I think opinions vary widely because everyone has their preferences ... some think the suspension is too soft from the factory, some think it is too harsh, for some it is "just right" ... SiberD50 mentioned making the car corner better, so I assume he is in the "too soft" camp.
 

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2006 Mustang GT
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Were those cars that bad from the factory to start with? Probably just need new struts and shocks. ‘06 would still be live rear axle, maybe switch to sticky tires also. Anything feeling loose as steering or brakes address as separate repair issues, not performance.
If the car is still running mostly 16-year-old original suspension components (especially rubber bushings), even replacing them with new OEM items will improve the handling but it'll only be to a factory stock level. Better than stock handling is going to require upgraded components. Some won't compromise ride quality but one upgrade that'll definitely compromise the ride (and reduce ground clearance) is lowering springs, as they're almost always stiffer than stock. You could instead retain the stock springs and swap in aftermarket shocks/struts to firm up the damping for better body control during hard cornering. I find the stock front struts are firm enough but the stock rear shocks are a little soft.
 

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2014 GT, 1967 Fairlane GTA
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How many miles are on this car? The answer to this will help us understand the current state of the suspension parts. As others have touched on already a worn suspension is likely half the problem on a high mileage car and can make a car feel like a cream puff in the turns.
I agree that bigger sway bars are probably the best bang for the buck and also aren't hard/expensive to install.
 

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2006 Mustang GT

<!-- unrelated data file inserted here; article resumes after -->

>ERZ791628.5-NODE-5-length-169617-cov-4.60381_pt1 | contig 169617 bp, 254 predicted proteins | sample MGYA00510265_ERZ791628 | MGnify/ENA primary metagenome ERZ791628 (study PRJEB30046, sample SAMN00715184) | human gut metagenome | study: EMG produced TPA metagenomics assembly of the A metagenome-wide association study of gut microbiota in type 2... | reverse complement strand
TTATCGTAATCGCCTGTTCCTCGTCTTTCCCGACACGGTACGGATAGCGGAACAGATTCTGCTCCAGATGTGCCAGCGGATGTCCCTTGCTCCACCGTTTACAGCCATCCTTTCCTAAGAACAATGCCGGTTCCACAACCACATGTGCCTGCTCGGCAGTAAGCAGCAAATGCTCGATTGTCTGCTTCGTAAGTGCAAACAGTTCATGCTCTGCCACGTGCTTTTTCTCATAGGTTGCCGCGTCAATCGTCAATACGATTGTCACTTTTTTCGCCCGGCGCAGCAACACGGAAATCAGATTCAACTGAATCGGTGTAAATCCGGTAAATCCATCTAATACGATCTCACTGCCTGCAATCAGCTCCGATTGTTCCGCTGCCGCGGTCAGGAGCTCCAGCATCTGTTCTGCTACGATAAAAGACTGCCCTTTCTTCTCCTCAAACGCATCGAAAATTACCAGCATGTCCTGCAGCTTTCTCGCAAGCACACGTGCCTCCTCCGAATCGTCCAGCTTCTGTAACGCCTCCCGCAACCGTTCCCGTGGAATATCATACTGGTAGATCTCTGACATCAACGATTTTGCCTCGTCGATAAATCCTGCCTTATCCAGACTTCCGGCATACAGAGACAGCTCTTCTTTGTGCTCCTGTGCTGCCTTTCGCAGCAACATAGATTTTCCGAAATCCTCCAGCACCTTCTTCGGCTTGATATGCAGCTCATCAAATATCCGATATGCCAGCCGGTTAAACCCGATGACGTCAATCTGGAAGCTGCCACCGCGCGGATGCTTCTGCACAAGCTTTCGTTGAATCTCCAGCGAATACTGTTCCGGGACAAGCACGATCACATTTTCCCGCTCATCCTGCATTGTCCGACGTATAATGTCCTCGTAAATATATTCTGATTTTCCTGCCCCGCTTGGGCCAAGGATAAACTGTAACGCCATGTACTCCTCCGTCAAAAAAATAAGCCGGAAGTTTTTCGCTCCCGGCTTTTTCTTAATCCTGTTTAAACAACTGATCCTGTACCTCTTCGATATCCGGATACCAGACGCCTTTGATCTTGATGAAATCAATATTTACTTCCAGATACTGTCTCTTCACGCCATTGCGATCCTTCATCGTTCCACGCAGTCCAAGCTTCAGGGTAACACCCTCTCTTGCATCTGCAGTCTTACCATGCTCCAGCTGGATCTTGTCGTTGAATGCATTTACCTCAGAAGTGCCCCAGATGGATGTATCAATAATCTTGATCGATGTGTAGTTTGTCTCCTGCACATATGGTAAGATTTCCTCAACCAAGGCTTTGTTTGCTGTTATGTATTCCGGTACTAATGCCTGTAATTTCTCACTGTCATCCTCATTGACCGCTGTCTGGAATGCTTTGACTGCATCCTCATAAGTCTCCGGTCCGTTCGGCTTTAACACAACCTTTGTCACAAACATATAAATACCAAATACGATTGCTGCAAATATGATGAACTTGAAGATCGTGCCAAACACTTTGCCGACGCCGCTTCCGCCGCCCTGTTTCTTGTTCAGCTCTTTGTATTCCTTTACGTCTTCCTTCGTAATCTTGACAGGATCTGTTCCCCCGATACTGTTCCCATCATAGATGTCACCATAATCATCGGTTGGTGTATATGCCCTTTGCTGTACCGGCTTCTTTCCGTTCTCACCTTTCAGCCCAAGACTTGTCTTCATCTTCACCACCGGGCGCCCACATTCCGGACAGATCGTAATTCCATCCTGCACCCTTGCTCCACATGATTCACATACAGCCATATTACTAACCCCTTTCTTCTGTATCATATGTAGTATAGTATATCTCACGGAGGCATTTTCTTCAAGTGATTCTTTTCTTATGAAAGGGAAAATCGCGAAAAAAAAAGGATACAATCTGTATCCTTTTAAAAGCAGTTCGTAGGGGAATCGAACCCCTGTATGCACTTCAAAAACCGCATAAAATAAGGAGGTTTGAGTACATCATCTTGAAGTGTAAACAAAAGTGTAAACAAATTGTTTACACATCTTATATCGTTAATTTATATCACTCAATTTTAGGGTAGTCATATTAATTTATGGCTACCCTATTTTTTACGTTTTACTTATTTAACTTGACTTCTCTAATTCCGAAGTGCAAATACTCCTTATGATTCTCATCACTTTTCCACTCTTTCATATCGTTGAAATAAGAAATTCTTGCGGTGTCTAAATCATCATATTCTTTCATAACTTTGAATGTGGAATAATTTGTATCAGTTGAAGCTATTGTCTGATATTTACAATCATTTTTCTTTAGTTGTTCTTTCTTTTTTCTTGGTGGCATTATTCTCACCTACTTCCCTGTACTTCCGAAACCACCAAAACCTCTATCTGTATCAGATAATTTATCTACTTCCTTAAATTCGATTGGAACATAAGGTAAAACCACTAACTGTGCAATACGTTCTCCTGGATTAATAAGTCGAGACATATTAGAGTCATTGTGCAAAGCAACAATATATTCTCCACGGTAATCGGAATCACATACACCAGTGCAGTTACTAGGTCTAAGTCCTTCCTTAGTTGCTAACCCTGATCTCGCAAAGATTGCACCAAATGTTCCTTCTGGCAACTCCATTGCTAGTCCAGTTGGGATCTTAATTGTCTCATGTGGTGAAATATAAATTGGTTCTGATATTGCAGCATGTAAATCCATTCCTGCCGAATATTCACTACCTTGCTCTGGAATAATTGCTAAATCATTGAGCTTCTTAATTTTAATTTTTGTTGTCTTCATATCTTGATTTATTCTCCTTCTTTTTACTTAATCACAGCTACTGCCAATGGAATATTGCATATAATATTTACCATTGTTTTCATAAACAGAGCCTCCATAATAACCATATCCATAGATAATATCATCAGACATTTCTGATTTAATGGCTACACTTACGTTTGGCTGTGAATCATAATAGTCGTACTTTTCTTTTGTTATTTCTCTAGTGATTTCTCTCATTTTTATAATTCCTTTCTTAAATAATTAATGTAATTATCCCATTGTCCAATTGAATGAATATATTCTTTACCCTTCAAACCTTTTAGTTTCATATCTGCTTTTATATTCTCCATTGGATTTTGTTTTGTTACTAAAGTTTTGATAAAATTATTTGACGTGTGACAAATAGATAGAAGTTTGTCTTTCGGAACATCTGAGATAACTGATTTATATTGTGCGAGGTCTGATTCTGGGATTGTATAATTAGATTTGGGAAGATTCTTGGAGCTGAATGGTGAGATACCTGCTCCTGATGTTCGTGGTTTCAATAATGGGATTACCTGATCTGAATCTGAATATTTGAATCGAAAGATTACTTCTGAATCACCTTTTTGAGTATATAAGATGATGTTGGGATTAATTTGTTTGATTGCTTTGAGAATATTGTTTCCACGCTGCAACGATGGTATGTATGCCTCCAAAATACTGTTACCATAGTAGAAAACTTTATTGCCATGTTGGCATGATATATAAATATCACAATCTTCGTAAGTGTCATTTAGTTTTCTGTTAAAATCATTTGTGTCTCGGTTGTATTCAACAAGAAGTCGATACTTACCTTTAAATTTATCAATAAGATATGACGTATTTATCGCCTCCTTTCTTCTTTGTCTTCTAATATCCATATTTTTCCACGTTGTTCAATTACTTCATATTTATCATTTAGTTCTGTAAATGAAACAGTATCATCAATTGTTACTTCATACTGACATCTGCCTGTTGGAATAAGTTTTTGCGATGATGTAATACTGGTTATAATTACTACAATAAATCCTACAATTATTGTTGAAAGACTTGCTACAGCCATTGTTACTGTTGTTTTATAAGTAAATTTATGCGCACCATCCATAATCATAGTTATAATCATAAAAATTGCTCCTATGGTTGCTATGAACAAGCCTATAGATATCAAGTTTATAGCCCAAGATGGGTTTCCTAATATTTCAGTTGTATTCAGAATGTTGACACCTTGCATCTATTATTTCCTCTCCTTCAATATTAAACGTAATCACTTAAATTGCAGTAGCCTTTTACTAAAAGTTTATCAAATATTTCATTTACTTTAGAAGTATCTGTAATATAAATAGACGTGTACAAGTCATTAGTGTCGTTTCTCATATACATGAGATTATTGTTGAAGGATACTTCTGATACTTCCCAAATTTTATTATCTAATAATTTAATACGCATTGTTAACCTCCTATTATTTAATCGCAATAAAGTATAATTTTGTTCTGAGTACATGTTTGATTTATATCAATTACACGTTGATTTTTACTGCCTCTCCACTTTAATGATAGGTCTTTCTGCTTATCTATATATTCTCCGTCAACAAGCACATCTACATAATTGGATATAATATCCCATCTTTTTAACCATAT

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I have adjustable shocks on mine among other things. I can go from softer than stock to very very stiff. I can't comment on how much changing shocks will help cause I changed multiple parts at once.
 

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What I ponder about is if not a car guy, how would one have any idea on handling potential without a comparison? Coming onto a ramp off turnpike at 90MPH? No qualms whatsoever here with recommendations, doing what you want because you can… my Boss, have no clue if it’s good cornering or handles exceptional. Never ran it on a track or never will (supposedly track ready out of box?). Yes, have Trackey but that’s ok even for street or other.

The vendors in the after market industry have to make profits also and this facet is incorporated with new car warranties (not all additions or swaps as I understand). Things over decade old sure if you want to or needs basics. Mine’s in that category also, true. Take for example shocks, I would definitely look into more updated ones other than screwdriver adjusting each one. Will wait awhile until broke in a bit. Never changed any settings on them, no problems as is. With traffic and roads as here (ME) doubt that feature means a whole lot.

And yes, have taken all the defensive driving, crash and skid control schooling that was available over years. Just in another head on situation this past August. Getting pretty good at 2 wheeling the ditches so far. This made my 4th probably fatal outcome up here since driving.
 

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2006 GT Convertible
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How many miles are on this car? The answer to this will help us understand the current state of the suspension parts. As others have touched on already a worn suspension is likely half the problem on a high mileage car and can make a car feel like a cream puff in the turns.
I agree that bigger sway bars are probably the best bang for the buck and also aren't hard/expensive to install.
The car is, and has been, a garage queen with 47,000 miles on it.

Oh, I forgot to mention that I live in Kentucky with a LOT of twisty roads!